About two months ago I stopped by to visit Jack and Willie Mae. Little did I know that it would be my last opportunity and privilege to have a heart-to-heart talk with a member of “The Greatest Generation”. Jack reflected upon the war as he held onto my hand: “I was there at the Belgium border, at The Battle of the Bulge. I drove a Jeep for the head man in our department.” I asked Jack, “Was General Patton in charge?”, and Jack replied, “Yes. He was called up from Southern Germany to Belgium to lead the campaign. He saved the war.” Then I asked Jack, “Was General Patton as tough as his reputation?” Jack replied, “He was tough, but he wasn’t too tough to pray.” Jack explained, “It was Christmas morning and there was a low lying fog so General Patton climbed out on the front of his tank and prayed that God would lift the fog so that we could see how we needed to position ourselves. And that is exactly what happened, the fog lifted. I didn’t see it but I believe it.”
Since I didn’t see it either I thought I’d research it. Following are excerpts from one of the many postings titled, “When Patton Enlisted the Entire Third Army to Pray for Fair Weather” (www.historyonthenet.com): “On the morning of December 8, 1944, Patton telephoned the head chaplain, Monsignor James H. O’Neill: ‘This is General Patton; do you have a good prayer for weather… Chaplain, I am a strong believer in Prayer. There are three ways that men get what they want; by planning, by working, and by Praying… But between the plan and the operation there is always an unknown… God has His part, or margin, in everything. That’s where prayer comes in… We must ask God to stop these rains. These rains are that margin that holds defeat or victory. If we all pray… it will be like plugging in on a current whose source is in Heaven. I believe that prayer completes that circuit. It is power…’”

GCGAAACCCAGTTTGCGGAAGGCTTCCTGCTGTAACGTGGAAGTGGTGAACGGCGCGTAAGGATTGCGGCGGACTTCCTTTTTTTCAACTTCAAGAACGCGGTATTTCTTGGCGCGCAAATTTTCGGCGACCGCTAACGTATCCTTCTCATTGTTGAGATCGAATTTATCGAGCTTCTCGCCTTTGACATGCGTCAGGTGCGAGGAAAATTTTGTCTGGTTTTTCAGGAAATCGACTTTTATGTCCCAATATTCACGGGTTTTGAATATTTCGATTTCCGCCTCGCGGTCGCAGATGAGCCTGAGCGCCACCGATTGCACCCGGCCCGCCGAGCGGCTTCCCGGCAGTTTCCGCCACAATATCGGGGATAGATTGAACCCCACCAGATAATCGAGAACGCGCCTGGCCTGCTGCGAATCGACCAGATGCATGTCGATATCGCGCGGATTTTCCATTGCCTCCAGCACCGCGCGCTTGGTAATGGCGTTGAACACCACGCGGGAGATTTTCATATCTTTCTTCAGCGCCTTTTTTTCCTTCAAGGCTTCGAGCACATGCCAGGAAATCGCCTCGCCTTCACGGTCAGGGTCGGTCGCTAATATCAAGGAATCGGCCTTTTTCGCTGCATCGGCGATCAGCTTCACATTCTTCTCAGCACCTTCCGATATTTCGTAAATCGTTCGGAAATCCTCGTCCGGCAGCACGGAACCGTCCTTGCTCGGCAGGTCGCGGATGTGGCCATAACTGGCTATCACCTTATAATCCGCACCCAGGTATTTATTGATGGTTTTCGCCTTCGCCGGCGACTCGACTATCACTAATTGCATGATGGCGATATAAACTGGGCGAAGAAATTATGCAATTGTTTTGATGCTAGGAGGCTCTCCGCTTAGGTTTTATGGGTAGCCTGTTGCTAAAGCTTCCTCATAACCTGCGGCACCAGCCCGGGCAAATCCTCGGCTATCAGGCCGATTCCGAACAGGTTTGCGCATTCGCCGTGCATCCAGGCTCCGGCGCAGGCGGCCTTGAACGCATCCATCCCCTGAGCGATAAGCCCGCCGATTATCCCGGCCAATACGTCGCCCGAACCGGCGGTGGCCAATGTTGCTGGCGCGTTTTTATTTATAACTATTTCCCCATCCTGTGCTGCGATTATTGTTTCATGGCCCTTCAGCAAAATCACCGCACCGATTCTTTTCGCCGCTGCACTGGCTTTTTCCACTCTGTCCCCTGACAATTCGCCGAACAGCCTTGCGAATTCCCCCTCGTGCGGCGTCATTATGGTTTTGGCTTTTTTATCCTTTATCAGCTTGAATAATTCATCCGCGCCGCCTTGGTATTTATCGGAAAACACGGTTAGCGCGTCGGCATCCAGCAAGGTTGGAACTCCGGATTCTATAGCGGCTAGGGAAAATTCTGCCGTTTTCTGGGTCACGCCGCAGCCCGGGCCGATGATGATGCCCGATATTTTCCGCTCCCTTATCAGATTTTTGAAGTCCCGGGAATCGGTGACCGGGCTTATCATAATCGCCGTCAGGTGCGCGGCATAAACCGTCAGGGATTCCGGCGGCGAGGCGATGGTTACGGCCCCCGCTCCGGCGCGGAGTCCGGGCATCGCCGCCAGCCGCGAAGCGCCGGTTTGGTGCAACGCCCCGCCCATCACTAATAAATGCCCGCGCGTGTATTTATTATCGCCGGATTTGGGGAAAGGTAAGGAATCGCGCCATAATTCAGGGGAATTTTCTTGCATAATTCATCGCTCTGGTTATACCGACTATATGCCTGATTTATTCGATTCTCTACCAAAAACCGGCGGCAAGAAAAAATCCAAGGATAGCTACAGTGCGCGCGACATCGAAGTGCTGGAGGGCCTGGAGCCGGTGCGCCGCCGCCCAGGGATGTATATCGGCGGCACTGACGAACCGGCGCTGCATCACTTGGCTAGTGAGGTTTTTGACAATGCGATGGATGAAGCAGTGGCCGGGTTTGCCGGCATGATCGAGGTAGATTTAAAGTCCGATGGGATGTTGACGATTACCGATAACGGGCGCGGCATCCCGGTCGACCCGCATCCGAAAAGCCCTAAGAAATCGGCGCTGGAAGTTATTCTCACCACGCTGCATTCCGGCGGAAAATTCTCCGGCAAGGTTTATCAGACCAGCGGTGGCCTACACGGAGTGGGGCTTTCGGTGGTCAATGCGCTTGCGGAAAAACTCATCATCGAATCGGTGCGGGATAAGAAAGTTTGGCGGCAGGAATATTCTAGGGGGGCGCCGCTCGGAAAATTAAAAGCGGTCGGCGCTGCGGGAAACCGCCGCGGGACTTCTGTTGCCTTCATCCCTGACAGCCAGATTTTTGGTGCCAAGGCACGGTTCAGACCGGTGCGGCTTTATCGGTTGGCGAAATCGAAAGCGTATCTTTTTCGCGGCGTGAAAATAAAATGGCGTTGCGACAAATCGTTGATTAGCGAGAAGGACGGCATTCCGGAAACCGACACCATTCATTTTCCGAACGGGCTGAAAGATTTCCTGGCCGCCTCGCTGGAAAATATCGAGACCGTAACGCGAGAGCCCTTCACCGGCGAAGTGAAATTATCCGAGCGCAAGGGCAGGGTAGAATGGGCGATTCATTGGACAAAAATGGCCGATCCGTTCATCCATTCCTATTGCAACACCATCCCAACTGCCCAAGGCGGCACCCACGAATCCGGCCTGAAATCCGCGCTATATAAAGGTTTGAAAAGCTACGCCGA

History on the Net
Chaplain O’Neill composed a prayer on a three-by-five-inch card. The 664th Engineer Topographical Company reproduced 250,000 cards bearing the prayer for fair weather along with Patton’s Christmas greetings at the bottom and distributed them to the allied troops. Following is the prayer: “Almighty and most merciful Father, we humbly beseech Thee, of Thy great goodness, to restrain these immoderate rains with which we have had to contend. Grant us fair weather for Battle. Graciously hearken to us as soldiers who call upon Thee that, armed with Thy power, we may advance from victory to victory, and crush the oppression and wickedness of our enemies and establish Thy justice among men and nations.”
Moses, wrote, “The Lord is my strength and song…He is my God, and I will praise Him… the Lord is a man of war,” (Exodus 15, Song of Moses). King David wrote, “The Lord is my rock and my fortress… the God of my strength, in whom I will trust…For by You I can run against a troop; by my God I can leap over a wall… You have armed me with strength for the battle,” (2 Samuel, chapter 22). And Samson prayed, “Remember me I pray, strengthen me, I pray, just this once,” (Judges 16:28). Seeing how these valiant, rough and rugged men were not “too tough to pray”, don’t you think it would be prudent for us to follow their examples?
Loren Hardin is a social worker with Southern Ohio Medical Center-Hospice, and can be reached at 740-356-2525 or at firstname.lastname@example.org. You can order Loren’s new book, “Straight Paths,” online at Amazon and Barnes and Noble.